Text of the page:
- Streamlined penalties with immediate consequences
NASCAR cut its tiered penalty system to two levels and, in general, clarified several points, drawing clear lines in the sand for things like loose lugnuts depending on the number left loose. There are also now more immediate weekend penalties for inspection issues. Teams that fail one station now have to repeat the whole process, which should serve as a deterrent to teams that may take a car on the edge of legal and see if it will slide through. In the past, they could simply pull it aside, repeat that part of the process and roll on, but the tighter rule might give some pause if it’s enforced.
All in all, these changes are good. The exception is the five-minute damage clock, which encourage teams to try patch things together too quickly, and if NASCAR can’t actually figure out a way to time them in their boxes and not rely on the existing timing and scoring, shame on it. The nature of the sport means that not all teams have equal resources, but they can, and should, be treated with equal fairness, and hopefully that’s what will be ensured here. The rules do fall short in a couple of areas, mainly postrace infractions, because after all the fines and docked points, encumbered finishes and suspensions, the finish stands. The old excuse that fans should know the winner when they leave the track is obsolete if it was ever relevant. Do fans want an instant winner, or a legal one? I’d venture to say it’s the latter, and it should always be. And that goes double for drivers who aren’t even eligible for points in a race.
- Those stages, though…
I was surprised how little this one bothered me when it was introduced. What I was afraid of – races segmented with actual breaks in between – didn’t come to pass, and while I don’t love planned cautions either, it’s the lesser of those two evils for sure. Fans can decry it all they want, but the fact is, drivers are racing harder early for those extra points, and with no incentive, they weren’t going to risk the finish just to spice things up. The sport is big business nowadays, and like it or not, there is simply more at stake than there was decades ago.
Does it change how we watch the race? Not really. That had been my biggest fear, but really, adding a couple of extra cautions early doesn’t change much. That said, though, those cautions need to be shorter. With nothing on the track, it should be a quickie yellow, with all cars pitting together and then back to green in three to four laps at the most. That minimizes the amount of actual racing lost to the extra cautions. The best option would be to simply not count those laps, but the problem there is that it’s one small step away from an actual break and NASCAR might be tempted to add one. The sport doesn’t need that. Otherwise, though, while the broadcast loves to make a big deal out of the stages, they really aren’t one.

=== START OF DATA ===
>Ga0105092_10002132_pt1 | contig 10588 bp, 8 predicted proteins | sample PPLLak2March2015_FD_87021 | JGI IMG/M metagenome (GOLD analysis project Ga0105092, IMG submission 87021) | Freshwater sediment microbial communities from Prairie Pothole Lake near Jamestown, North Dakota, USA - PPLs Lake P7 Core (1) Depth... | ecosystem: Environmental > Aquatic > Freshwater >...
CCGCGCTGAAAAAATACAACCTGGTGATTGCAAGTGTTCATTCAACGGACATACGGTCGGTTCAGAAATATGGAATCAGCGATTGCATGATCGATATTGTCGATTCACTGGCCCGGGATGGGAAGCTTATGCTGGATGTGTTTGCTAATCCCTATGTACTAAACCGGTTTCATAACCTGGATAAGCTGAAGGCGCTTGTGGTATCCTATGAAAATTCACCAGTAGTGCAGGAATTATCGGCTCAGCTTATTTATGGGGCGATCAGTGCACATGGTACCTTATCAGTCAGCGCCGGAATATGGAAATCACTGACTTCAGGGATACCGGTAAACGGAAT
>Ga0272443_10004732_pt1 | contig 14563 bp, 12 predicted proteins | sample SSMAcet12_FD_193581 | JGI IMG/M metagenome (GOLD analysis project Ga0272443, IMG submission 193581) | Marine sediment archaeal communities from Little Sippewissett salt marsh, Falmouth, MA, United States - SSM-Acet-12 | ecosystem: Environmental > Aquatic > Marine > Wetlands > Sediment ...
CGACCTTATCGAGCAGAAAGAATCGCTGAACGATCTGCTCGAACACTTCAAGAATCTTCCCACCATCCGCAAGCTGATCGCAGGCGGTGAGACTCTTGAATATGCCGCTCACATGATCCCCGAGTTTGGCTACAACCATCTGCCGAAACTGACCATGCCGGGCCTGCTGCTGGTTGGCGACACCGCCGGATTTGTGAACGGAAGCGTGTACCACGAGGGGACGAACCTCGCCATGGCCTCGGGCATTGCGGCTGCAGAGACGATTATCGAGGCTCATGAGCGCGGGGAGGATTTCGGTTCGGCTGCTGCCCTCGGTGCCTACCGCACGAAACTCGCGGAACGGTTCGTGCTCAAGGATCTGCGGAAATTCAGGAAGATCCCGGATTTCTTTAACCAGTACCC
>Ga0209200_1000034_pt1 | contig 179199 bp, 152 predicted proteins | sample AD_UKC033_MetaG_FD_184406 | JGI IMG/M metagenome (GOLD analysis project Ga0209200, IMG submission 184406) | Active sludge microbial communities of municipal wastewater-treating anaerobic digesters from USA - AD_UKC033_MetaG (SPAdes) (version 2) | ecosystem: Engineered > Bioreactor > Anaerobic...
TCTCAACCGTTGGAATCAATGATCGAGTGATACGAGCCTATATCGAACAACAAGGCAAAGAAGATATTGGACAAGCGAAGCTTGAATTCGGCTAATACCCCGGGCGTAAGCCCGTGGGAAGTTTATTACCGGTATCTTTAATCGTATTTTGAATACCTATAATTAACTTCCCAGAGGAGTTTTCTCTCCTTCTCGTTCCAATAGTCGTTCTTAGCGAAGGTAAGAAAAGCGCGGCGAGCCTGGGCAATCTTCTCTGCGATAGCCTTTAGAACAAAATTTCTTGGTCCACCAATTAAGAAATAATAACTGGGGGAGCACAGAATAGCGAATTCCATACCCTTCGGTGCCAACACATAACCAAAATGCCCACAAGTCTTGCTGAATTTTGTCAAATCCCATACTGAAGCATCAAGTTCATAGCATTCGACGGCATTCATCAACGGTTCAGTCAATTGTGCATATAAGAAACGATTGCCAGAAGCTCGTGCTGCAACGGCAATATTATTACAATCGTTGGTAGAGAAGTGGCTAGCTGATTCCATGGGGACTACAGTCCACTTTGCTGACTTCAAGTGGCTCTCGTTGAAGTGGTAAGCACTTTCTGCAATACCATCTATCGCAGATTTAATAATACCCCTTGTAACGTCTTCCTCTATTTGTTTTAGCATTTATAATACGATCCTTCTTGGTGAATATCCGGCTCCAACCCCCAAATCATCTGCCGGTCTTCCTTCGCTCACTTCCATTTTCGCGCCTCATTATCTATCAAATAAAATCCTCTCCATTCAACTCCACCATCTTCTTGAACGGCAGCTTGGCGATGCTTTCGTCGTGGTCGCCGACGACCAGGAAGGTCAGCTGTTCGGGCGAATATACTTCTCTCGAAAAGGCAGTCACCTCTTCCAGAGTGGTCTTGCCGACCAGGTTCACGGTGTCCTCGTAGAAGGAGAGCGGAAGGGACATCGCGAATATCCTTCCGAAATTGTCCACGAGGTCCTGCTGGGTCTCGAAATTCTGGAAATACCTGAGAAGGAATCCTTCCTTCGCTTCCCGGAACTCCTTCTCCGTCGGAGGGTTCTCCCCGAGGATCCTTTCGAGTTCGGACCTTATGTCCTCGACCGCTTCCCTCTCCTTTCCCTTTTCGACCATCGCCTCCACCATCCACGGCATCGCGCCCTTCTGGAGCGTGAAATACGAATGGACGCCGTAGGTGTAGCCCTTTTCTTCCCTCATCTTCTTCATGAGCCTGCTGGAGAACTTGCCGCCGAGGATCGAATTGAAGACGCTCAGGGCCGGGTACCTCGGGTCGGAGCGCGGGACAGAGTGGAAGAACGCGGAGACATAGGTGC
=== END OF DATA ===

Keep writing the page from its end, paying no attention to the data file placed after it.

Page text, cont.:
- The low, low, low downforce package
I liked what I saw in Atlanta, a lot. The caveat is that it was the first race with this package, and this same race was fantastic last year, too. Of course, a track with older pavement is going to race better than one with fresh asphalt anyway (kudos, by the way, to Atlanta for being at lease willing to rethink a repave after getting feedback from drivers). Still, there was promise. A driver could get a run and if they could get to the inside, they could complete a pass. It seems simple, but it’s incredibly important, and it has been lacking.
The best illustration of this was late in the race Sunday. Kyle Larson had gotten to the front running the inside lane, but he’s notorious for liking to run the top. In the past, if you could hold that top line in clean air, other drivers would have a very hard time making a pass stick. But on Sunday, those passes stuck, and it cost Larson the race.
In general, it’s too soon to really see what this package will do, but the first race was certainly promising. The elephant in the room is still the low front end and the splitter. Going to a valance and getting the nose of the cars off the ground would seem to be a logical next step as there’s only so much that can be taken off the back end without working on the front.
- Where the rubber meets the road
Two things here. One, I like the tires Goodyear brought this week. Tires didn’t last a fuel run and that’s such a key to better racing in the strategy it brings back to the table. Also, good on Goodyear for telling a certain complainer to go pound sand. When all teams have the same tires and a few have issues, that’s the teams’ management, not the tires.
Also a good move is cutting the number of sets of tires teams get at the Cup level and requiring teams to start the race on the tires they qualified on. A set of tires costs about $2000, and a couple fewer sets on race weekend lets the smaller teams save that money without giving up something the competition has. A savings of $4000 a week translates into $144,000 for the season that can be spent on other things to make cars go faster. That’s the kind of math the sport needs.
- Don’t do it, NASCAR
And then there’s the news circulating this week that NASCAR is considering making the engines quieter, supposedly so that fans can talk to each other during the race (Who even does that? That’s what cautions are for). Stifling the noise would be a mistake. It’s part of the experience that makes casual fans diehards when they go to the track. You don’t just hear a racecar, you feel a racecar. The angry, frustrated growl of pent-up power on the parade laps gives way to the throaty song of a race and fans stand and cheer because of that experience. To anyone who loves the sport and the past it represents, the engines aren’t an annoyance but a Siren song: beautiful, irresistible. Long may they roar.
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